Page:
Desmond Saunders .... post-production executive (5 episodes, 1970-1971)
Series Location Management
Ray Frift .... location manager (6 episodes, 1970-1971)
Series Music Department
George Randall .... music editor (13 episodes, 1970-1973)
Barry Gray .... musical director / conductor (12 episodes, 1970-1973)

Mike Campbell .... music editor (unknown episodes)
Series Other crew
Doreen Soan .... continuity (17 episodes, 1970-1973)
Tony Barwick .... script editor (11 episodes, 1970-1973)
Desmond Saunders .... assistant to producer (11 episodes, 1970-1973)

Production CompaniesDistributorsOther Companies

Additional Details

Also Known As:
45 min (26 episodes)
Aspect Ratio:
1.33 : 1 See more »
Sound Mix:

Did You Know?

As the show was made just after Gerry Anderson's previous movie, "Journey to the Far Side of the Sun (Doppelgänger)" (1969), many of the props, set pieces and even actors were used. Both the cars - Straker's and Foster's - were from the movie, as were the six-wheeled trucks. Also recycled were the spacesuits. In fact, actors Ed Bishop (Straker), George Sewell (Freeman) and Keith Alexander (Ford) were all from Doppelgänger.See more »
Continuity: When the alien is being taken down the corridor to the operating room, his eyes are open. Then, while on the operating table, the doctor removes the white plastic protective shells covering them.See more »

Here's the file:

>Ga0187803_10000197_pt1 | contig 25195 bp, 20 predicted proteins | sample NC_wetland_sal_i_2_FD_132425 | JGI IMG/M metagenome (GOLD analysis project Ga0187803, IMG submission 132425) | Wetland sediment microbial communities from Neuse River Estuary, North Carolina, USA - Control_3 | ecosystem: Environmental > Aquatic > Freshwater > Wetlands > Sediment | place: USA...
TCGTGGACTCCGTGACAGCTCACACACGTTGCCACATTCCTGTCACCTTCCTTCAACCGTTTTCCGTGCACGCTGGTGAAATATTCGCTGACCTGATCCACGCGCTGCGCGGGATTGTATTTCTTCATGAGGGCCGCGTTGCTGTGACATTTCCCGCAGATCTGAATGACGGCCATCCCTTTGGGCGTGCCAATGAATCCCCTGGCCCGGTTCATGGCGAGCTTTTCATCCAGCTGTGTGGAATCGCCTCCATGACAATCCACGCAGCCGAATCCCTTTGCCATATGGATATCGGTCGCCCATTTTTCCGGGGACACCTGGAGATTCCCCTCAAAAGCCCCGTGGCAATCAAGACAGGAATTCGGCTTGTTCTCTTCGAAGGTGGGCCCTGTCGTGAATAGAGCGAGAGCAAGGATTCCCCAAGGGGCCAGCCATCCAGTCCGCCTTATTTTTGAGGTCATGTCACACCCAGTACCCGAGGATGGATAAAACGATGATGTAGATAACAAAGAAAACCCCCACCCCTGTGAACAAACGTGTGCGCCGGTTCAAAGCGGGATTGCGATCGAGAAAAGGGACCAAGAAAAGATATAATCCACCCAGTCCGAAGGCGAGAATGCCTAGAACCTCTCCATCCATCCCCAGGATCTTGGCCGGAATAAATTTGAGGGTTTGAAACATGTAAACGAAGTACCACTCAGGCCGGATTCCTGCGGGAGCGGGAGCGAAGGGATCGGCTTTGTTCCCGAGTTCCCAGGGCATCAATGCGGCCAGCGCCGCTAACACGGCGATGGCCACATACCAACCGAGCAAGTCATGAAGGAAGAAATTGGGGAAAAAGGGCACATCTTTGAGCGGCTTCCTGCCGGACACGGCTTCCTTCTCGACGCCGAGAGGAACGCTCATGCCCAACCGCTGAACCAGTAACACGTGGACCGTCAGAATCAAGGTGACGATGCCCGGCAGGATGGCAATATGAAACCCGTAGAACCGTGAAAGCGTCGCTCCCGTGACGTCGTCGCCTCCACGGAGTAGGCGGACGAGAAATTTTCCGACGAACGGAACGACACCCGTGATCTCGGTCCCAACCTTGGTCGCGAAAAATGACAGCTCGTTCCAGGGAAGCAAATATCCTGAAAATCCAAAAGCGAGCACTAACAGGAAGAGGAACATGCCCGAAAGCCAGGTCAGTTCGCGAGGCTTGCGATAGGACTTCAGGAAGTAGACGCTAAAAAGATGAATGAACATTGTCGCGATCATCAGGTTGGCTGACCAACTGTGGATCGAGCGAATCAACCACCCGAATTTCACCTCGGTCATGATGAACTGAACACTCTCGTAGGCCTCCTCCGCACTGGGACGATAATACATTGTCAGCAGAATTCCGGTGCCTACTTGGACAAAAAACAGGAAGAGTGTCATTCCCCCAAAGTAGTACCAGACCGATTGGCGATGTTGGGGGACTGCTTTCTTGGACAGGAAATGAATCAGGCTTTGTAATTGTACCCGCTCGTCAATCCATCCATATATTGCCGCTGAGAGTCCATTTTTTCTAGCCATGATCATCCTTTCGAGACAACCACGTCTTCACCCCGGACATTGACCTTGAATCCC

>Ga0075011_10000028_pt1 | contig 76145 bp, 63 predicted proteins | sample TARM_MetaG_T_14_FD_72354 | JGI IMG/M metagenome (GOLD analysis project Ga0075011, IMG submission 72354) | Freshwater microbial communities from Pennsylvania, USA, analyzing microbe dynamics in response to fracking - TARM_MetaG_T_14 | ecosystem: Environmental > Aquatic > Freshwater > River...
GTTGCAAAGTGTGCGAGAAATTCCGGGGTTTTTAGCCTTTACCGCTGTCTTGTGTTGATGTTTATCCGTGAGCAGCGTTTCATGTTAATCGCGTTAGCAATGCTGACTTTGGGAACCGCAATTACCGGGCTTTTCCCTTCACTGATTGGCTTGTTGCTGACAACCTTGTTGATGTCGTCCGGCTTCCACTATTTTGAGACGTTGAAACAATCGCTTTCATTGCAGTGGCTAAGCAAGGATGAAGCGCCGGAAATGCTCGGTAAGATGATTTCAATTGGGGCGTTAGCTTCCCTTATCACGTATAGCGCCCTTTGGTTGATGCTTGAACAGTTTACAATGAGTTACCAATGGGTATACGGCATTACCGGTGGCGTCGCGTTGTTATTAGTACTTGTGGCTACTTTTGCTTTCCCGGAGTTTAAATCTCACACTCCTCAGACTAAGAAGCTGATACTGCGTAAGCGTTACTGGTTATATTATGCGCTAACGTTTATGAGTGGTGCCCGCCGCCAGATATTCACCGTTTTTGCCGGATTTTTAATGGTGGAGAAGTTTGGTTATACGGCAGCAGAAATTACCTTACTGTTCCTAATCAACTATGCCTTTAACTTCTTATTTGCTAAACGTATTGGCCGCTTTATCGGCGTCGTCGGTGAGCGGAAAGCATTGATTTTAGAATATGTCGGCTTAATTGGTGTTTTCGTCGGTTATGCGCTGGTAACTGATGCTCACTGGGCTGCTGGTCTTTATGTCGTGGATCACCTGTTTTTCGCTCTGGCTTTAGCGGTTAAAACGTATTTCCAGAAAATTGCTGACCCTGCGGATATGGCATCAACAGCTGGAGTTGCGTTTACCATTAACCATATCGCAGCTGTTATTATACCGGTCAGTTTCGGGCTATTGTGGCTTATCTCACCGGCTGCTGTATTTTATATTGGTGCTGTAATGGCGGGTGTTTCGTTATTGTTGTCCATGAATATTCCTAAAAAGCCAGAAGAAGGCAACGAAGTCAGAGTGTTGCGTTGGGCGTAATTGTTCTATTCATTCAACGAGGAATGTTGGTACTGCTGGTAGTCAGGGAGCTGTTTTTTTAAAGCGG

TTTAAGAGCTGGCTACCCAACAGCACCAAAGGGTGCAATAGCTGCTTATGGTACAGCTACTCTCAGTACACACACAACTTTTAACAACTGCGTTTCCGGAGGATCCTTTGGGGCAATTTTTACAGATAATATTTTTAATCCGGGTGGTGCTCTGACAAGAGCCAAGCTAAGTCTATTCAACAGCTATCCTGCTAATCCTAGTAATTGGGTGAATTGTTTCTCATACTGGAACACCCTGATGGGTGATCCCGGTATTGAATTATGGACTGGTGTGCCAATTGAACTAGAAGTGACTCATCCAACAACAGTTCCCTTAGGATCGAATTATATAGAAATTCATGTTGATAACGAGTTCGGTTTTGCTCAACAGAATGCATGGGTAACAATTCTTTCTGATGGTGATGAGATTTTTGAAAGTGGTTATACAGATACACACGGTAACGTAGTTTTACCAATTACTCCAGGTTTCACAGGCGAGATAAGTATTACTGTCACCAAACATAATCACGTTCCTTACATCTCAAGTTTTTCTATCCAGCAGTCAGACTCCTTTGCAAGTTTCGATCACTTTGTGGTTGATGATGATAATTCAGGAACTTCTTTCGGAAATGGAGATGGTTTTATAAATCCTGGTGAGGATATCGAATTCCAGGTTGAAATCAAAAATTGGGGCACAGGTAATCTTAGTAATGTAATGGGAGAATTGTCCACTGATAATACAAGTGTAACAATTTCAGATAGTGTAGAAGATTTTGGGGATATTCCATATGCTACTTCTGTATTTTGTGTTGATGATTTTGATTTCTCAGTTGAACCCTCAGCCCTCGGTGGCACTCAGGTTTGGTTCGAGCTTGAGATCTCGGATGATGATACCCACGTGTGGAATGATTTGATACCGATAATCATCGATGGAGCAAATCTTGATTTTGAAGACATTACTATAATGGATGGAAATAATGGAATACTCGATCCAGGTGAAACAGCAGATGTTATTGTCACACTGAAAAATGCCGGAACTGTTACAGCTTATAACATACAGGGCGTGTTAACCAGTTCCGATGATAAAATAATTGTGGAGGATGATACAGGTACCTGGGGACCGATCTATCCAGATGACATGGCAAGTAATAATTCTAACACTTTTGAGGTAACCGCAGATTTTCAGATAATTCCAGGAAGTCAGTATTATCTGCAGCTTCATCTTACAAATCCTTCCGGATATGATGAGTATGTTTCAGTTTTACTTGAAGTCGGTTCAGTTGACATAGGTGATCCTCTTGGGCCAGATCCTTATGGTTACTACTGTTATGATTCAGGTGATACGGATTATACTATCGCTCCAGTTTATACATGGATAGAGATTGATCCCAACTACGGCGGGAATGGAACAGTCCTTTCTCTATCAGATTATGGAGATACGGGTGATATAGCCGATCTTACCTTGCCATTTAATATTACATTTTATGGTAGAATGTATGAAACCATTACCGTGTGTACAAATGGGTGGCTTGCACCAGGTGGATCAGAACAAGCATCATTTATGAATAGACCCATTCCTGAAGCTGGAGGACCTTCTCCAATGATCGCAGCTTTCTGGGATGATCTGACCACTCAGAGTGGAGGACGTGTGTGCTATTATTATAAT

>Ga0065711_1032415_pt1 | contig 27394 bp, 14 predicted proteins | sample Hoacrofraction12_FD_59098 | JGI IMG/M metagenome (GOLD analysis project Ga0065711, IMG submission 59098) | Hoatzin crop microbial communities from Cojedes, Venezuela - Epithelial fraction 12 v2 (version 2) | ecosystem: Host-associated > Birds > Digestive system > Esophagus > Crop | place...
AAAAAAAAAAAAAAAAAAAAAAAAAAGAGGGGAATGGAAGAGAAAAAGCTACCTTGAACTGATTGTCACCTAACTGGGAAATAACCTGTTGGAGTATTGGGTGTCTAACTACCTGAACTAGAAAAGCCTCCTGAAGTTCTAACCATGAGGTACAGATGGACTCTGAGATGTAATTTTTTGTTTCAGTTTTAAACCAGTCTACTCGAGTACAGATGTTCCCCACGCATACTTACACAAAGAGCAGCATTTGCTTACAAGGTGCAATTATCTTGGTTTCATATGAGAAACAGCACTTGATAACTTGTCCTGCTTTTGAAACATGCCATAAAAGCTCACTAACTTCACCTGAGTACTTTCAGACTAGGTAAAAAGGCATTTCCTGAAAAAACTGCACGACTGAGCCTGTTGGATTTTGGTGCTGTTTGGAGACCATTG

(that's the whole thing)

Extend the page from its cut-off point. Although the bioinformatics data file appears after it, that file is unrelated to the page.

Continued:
Col. Paul Foster:But don't you see what it means? They planned a cold blooded murder. They had it all worked out. But unfortunately for them an alien came through that door instead of her husband.
Alec Freeman:It all fits. Morally, they're guilty.
Ed Straker:Oh. Well, the amnesia drug was administered a few minutes ago. They won't be able to remember a thing.
Col. Paul Foster:Well, we can't just let them go free.
Ed Straker:I suppose you think I should hand them over to the public prosecutor. We'd sure have a great case. Now what would he go for? The attempted murder of the husband or the killing of an alien? We can't produce that body. There's no concrete evidence against them and the two accused would both have genuine total amnesia.
See more »
Movie Connections:
Referenced in X-COM: UFO Defense (1994) (VG)See more »